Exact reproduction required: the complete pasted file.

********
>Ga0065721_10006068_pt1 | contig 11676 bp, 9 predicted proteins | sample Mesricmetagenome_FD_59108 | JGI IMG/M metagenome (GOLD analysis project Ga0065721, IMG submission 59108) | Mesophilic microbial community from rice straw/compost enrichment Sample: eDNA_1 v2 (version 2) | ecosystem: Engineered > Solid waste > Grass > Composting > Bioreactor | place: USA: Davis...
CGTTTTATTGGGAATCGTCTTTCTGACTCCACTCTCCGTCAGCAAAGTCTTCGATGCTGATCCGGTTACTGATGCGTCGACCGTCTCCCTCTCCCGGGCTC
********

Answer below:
>Ga0065721_10006068_pt1 | contig 11676 bp, 9 predicted proteins | sample Mesricmetagenome_FD_59108 | JGI IMG/M metagenome (GOLD analysis project Ga0065721, IMG submission 59108) | Mesophilic microbial community from rice straw/compost enrichment Sample: eDNA_1 v2 (version 2) | ecosystem: Engineered > Solid waste > Grass > Composting > Bioreactor | place: USA: Davis...
CGTTTTATTGGGAATCGTCTTTCTGACTCCACTCTCCGTCAGCAAAGTCTTCGATGCTGATCCGGTTACTGATGCGTCGACCGTCTCCCTCTCCCGGGCTC